Democrats' election outreach efforts to veterans may need to start with a refresher course on what U.S. troops look like.
For starters, they don't wear Polish military uniforms.
Until Thursday, the Democratic National Committee's "Veterans and Military Families" website had as its only picture a shot from White House photographers during President Obama's visit to Warsaw in 2011.
The president had been cropped out, but faces of four elderly veterans wearing European-style military uniforms were visible above several paragraphs asserting the party's "commitment to America's veterans." The Polish military's White Eagle insignia was clear on the headgear of two of the veterans.
While largely harmless, the error points to a common complaint among U.S. veterans groups about the lack of knowledge of many Americans about military life, tradition and challenges.
The original image was posted in several White House photo streams and is captioned only as Obama visiting the Warsaw Tomb of the Unknown Soldier "with veterans," likely leading to the mistake.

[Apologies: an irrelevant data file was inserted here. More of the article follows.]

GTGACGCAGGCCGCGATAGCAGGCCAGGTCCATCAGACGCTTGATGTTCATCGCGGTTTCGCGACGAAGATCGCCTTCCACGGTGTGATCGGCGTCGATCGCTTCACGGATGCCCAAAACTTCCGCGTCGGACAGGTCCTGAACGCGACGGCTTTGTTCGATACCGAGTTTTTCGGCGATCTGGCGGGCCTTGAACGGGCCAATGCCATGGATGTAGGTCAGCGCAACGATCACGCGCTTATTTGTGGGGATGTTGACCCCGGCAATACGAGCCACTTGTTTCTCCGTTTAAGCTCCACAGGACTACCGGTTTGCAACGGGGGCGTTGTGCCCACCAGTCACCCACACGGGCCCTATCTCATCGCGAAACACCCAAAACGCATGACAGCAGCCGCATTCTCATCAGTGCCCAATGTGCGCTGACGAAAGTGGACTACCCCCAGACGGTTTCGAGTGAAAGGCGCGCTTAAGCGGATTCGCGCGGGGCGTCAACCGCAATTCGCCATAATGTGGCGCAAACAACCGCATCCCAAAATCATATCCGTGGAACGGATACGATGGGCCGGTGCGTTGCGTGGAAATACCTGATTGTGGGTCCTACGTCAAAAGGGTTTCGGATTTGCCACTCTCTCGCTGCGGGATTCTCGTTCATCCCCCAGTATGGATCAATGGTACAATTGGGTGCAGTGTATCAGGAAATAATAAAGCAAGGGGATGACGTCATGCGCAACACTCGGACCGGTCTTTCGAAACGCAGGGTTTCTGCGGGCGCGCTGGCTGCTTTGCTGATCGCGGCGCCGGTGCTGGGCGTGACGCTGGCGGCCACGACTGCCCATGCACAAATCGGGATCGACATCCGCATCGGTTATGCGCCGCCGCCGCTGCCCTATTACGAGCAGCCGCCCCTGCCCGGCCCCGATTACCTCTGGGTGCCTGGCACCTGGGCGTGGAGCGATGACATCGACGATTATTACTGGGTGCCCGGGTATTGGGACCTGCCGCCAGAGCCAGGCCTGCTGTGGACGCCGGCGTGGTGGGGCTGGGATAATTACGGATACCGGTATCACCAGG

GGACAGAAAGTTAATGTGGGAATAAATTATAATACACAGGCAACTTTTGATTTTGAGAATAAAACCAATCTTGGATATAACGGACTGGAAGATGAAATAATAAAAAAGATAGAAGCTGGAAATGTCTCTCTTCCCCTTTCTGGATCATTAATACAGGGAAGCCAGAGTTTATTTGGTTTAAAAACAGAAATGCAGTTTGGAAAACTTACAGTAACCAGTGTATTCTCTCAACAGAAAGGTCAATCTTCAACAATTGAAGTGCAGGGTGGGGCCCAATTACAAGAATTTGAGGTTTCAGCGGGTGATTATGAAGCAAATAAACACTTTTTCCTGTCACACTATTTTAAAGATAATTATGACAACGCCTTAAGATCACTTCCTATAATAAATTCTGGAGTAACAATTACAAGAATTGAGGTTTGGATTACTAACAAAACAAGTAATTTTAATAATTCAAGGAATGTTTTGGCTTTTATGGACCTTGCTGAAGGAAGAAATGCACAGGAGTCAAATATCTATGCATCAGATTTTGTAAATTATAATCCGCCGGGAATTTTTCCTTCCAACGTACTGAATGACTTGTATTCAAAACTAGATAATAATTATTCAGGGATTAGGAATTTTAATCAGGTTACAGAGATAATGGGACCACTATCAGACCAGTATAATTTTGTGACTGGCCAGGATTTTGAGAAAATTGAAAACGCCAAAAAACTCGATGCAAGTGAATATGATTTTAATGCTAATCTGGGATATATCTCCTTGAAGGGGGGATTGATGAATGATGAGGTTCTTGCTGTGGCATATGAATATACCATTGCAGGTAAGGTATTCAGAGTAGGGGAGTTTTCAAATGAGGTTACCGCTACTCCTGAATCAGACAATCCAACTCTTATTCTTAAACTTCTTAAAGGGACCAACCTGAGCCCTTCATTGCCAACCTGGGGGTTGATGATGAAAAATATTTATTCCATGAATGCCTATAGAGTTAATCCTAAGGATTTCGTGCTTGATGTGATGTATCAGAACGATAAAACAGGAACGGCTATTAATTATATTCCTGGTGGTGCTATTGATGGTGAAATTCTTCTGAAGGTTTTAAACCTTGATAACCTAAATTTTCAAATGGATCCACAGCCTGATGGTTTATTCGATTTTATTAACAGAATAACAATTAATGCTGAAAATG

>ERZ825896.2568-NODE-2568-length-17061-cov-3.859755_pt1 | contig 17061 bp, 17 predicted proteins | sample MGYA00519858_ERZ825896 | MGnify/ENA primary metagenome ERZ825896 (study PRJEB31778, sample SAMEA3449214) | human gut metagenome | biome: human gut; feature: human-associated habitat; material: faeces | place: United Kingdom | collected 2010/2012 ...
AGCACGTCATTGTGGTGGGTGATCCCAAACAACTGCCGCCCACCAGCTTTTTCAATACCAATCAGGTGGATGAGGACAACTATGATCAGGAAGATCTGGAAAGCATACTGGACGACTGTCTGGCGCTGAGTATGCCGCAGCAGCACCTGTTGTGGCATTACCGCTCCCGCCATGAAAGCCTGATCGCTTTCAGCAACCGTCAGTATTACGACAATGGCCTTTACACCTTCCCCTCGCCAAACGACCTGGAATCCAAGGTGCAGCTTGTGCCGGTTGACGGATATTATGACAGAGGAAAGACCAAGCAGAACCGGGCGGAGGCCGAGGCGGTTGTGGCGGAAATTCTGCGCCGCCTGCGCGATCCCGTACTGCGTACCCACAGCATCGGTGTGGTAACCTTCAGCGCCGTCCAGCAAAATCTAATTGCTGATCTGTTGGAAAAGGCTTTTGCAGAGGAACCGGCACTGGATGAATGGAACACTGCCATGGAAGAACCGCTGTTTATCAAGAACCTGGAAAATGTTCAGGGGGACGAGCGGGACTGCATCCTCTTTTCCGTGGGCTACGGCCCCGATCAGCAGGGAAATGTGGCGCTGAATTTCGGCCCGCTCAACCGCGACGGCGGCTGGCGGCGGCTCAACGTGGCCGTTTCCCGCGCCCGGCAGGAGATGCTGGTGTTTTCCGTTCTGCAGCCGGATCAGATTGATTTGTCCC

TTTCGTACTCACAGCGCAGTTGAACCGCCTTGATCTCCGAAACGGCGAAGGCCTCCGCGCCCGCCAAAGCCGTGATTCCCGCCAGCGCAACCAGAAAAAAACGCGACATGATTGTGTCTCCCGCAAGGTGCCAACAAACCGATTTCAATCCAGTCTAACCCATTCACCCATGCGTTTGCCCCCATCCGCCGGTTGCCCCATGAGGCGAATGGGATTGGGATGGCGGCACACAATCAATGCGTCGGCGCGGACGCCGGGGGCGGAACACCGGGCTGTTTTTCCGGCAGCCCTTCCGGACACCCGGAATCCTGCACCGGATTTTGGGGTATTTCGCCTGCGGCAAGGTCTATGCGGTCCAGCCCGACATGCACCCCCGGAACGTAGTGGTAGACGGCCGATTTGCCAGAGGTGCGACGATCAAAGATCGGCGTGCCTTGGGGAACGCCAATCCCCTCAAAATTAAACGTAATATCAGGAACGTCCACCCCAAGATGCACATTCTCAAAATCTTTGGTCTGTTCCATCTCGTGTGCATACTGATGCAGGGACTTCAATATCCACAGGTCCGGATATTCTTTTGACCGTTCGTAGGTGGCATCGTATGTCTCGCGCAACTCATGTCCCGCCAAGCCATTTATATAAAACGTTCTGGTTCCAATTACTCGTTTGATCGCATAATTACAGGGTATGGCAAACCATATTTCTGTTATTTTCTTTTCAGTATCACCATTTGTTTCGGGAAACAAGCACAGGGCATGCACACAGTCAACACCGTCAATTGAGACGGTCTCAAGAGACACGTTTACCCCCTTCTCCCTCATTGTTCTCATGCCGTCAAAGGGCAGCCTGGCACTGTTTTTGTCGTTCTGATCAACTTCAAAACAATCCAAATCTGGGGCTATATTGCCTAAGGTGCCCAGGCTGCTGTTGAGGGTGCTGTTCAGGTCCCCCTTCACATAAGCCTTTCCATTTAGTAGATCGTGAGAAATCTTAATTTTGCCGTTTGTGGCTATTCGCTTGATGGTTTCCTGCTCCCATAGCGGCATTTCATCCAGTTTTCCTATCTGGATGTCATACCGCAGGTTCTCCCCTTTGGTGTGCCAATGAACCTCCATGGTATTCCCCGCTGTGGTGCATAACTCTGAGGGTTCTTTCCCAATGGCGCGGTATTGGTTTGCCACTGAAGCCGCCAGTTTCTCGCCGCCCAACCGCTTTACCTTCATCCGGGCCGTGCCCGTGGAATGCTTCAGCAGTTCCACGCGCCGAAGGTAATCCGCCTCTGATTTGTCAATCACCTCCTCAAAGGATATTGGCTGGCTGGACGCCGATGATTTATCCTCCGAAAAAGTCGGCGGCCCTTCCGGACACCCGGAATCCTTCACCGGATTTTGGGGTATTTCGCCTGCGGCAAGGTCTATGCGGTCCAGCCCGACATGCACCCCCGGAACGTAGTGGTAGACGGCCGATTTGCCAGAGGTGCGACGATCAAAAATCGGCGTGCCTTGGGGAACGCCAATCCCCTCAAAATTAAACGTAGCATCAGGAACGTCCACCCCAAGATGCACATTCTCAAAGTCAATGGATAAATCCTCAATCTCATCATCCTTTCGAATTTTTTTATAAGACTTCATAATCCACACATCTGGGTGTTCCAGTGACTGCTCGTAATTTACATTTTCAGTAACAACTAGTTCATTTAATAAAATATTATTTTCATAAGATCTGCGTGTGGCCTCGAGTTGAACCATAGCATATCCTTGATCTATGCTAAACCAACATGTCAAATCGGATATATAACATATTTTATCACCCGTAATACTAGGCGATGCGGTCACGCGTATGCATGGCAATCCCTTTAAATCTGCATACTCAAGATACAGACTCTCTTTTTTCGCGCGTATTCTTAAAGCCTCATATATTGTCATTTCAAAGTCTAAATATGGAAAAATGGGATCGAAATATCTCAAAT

Within 90 minutes of being informed of the error by Military Times, Democratic officials swapped out the photo.
"We thank Military Times for bringing this to our attention and have now fixed the photograph on our website," DNC spokesman Eric Walker said in a statement.
"Whether it's passing a new GI Bill, tax credits for hiring veterans, or reducing homelessness among veterans, the Democratic Party's commitment to our nation's heroes is unwavering."
The site now features a picture of veterans from the 2nd Ranger Infantry Company meeting with the president in the Oval Office in 2013.
It also boasts that Democrats have "worked to provide additional resources to the Veterans Administration" — the former name of the Department of Veterans Affairs, and another language misstep frequently pointed out by veterans groups.
Leo covers Congress, Veterans Affairs and the White House for Military Times. He has covered Washington, D.C. since 2004, focusing on military personnel and veterans policies. His work has earned numerous honors, including a 2009 Polk award, a 2010 National Headliner Award, the IAVA Leadership in Journalism award and the VFW News Media award.